Luke Burbank, NPR
Ray Emory, a Pearl Harbor survivor and retired mechanical contractor, in his home office in Honolulu. Emory has created numerous charts to try and figure out the identities of the Pearl Harbor "unknowns" buried at Punchbowl National Cemetery.
Thelma Blanton of Kansas City, Kan., holds a picture of her late brother Payton L. Vanderpool, who died at age 21 at Pearl Harbor. He was buried as an "unknown," but through Ray Emory's work, Vanderpool was recently identified.
Luke Burbank, NPR
One of the 600 "unknown" Pearl Harbor graves at Punchbowl National Cemetery in Honolulu, Hawaii.
Luke Burbank, NPR
A set of remains under analysis at "JPAC," the Joint POW/MIA command in Honolulu. JPAC's job is to try and identify unknown military remains –- some dating back to the War of 1812.
Sixty-four years ago today, just before 8 a.m. local time, Japanese forces attacked the U.S. Naval Station at Pearl Harbor, Hawaii. By 9:45 a.m. the battle was over, but for the United States, World War II was just beginning. The attack killed some 2,400 U.S. personnel, sending many of them to a watery grave. Of the bodies that were recovered, 25 percent were never identified. And they might have remained so, if not for the tireless work of 84-year-old retiree Ray Emory.
Nestled in a volcanic crater, overlooking Honolulu, Punchbowl National Cemetery is home to some 600 unidentified Pearl Harbor casualties.
"These guys got killed in battle for their country and they should be so recognized, period," says Emory.
At 84, Emory is stout, with a thick head of white hair and a purposeful walk. Assigned to the USS Honolulu, he was one of the lucky ones who survived that infamous day. Many of the less lucky ended up buried in Punchbowl, where, 50 years later, Emory came to pay his respects. What he got was a shock: The graves were scattered randomly, many with no date, no name and marked only "unknown."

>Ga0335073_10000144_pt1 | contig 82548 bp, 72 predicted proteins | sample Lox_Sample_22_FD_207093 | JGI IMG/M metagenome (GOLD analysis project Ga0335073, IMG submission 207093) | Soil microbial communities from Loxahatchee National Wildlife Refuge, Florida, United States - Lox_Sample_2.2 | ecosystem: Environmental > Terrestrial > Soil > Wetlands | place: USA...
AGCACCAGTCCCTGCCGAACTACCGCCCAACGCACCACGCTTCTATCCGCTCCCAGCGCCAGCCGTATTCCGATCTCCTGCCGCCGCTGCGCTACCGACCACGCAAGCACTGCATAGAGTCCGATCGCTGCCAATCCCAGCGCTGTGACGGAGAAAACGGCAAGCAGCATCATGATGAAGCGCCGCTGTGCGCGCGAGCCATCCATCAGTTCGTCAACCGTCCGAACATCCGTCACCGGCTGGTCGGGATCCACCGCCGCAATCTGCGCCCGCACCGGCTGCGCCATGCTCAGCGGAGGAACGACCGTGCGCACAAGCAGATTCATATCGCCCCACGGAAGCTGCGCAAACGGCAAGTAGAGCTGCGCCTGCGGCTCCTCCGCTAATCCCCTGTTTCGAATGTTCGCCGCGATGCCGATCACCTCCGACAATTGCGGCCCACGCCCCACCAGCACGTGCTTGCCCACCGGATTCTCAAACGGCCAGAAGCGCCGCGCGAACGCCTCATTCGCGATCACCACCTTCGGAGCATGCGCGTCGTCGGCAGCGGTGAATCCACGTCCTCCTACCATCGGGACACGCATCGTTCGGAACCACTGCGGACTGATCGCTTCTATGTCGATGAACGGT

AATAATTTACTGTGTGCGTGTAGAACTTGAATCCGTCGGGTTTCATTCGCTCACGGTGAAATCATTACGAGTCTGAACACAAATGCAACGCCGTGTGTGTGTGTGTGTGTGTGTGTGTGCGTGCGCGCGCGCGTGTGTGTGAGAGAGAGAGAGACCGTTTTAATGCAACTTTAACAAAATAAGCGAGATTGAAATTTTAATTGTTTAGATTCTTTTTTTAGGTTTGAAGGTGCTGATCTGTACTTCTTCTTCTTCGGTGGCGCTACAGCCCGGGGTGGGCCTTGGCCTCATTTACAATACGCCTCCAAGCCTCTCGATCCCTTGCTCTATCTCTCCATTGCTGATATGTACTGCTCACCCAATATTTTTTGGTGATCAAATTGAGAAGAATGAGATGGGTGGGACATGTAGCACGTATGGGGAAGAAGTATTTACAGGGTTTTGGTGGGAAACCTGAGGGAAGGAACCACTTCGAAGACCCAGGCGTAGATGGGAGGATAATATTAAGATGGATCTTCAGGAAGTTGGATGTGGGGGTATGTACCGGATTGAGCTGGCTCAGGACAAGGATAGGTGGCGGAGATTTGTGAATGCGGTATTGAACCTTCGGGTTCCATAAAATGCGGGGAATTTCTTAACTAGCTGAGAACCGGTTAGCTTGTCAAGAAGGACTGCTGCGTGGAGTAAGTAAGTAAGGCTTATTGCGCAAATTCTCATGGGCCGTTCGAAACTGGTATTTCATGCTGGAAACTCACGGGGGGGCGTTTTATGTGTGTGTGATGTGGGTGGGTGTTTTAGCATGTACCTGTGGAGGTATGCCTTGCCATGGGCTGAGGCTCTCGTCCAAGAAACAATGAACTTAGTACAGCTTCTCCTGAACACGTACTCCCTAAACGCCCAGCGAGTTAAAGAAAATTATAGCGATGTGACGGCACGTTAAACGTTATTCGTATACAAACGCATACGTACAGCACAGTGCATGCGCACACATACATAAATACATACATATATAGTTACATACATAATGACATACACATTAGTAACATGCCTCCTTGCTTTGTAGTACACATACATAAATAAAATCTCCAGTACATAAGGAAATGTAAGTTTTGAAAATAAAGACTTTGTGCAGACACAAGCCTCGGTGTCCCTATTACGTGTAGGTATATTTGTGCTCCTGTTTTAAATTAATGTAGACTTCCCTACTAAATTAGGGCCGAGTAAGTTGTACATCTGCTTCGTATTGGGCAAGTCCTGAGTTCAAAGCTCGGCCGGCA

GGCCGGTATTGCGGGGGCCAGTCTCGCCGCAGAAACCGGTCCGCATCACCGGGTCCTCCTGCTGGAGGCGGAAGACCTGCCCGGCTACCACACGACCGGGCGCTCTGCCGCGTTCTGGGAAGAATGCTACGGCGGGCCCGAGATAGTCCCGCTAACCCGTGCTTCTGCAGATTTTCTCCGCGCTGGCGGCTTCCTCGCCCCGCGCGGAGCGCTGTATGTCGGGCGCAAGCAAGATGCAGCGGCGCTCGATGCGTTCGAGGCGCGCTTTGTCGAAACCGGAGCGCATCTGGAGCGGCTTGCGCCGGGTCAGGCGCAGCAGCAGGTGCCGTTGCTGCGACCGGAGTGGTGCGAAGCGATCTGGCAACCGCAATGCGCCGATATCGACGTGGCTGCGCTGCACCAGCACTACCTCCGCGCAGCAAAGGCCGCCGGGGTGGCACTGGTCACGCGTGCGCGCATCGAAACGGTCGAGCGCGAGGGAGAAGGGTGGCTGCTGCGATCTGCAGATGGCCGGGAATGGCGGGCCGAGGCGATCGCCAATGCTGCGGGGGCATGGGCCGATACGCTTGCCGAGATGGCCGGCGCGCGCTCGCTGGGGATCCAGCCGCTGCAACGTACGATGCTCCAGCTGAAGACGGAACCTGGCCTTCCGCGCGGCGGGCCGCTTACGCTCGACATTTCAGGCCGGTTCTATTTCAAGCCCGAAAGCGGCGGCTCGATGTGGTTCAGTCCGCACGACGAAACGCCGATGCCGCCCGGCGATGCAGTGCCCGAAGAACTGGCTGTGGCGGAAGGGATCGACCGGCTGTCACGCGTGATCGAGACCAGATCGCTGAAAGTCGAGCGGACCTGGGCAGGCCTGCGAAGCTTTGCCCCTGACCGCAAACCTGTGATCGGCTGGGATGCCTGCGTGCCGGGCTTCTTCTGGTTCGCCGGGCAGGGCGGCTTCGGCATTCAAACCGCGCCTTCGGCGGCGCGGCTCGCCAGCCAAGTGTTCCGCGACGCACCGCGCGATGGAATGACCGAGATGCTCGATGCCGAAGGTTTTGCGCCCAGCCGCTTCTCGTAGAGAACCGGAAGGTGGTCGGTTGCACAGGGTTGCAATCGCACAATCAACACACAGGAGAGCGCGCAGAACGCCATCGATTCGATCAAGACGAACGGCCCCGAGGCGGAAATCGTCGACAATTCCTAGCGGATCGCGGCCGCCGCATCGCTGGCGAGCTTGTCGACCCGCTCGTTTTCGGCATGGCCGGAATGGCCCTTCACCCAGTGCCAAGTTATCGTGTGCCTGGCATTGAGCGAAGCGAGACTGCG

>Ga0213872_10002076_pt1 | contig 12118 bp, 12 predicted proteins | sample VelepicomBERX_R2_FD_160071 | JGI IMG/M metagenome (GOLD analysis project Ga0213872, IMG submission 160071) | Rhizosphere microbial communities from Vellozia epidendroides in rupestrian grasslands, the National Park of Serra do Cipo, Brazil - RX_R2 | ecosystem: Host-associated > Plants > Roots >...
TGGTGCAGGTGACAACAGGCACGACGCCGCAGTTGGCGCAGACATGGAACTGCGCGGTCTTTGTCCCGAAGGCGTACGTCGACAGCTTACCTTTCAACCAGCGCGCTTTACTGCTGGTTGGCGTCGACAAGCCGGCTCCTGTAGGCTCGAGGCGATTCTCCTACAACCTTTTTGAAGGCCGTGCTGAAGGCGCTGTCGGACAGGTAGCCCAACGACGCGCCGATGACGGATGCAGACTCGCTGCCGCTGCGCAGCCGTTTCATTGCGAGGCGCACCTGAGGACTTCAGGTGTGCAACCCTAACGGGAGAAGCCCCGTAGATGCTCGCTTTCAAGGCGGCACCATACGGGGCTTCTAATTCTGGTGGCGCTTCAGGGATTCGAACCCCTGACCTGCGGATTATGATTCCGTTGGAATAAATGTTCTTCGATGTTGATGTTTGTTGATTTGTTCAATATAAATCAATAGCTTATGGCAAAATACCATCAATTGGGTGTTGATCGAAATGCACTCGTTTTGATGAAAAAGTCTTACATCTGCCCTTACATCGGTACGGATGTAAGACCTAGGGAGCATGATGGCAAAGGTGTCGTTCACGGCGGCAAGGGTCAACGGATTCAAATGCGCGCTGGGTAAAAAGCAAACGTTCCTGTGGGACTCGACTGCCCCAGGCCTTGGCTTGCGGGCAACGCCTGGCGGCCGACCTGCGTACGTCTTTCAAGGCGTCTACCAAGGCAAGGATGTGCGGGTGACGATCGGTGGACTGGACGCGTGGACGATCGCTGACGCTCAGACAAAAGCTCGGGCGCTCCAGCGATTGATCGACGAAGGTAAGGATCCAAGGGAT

"If I'd walked in there and they'd had a list of where these Pearl Harbor casualties were buried, I wouldn't have got in to this big mess," says Emory. "It was when they couldn't tell me that I said, 'By God, I'm going to find 'em.' "
Emory, a retired mechanical contractor, embarked on a mission to figure out the actual identities of the unknowns at Punchbowl. With no training, funding, or official support from the military, the pace has been glacial. In nearly 15 years, Emory's research has led to the identification of just three sets of remains. He says he has a good hunch on many more, but must wait for the military to make the IDs official.
The attack on Pearl Harbor was swift and brutal. It also came during peace time, meaning sailors weren't required to wear their dog-tag IDs. All this led to a high rate of unidentified dead. But in many cases, it's still possible to figure out who's buried where.
"The government could have done this, could have done it years ago," says Emory.
Heather Harris is a historian with the Joint POW/MIA Accounting Command (JPAC), the military command specifically created to identify old remains. It's the group Emory turns to when he thinks he's ID'd someone.
"We aren't just identifying the Pearl Harbor unknowns here at JPAC," says Harris, "we're identifying everyone from the Vietnam War, the Korean War, World War II, the Civil War, and the War of 1812 — we're just talking about a larger project."
That's 88,000 unaccounted for in all. But thanks to Emory's work, there are a few less "unknowns."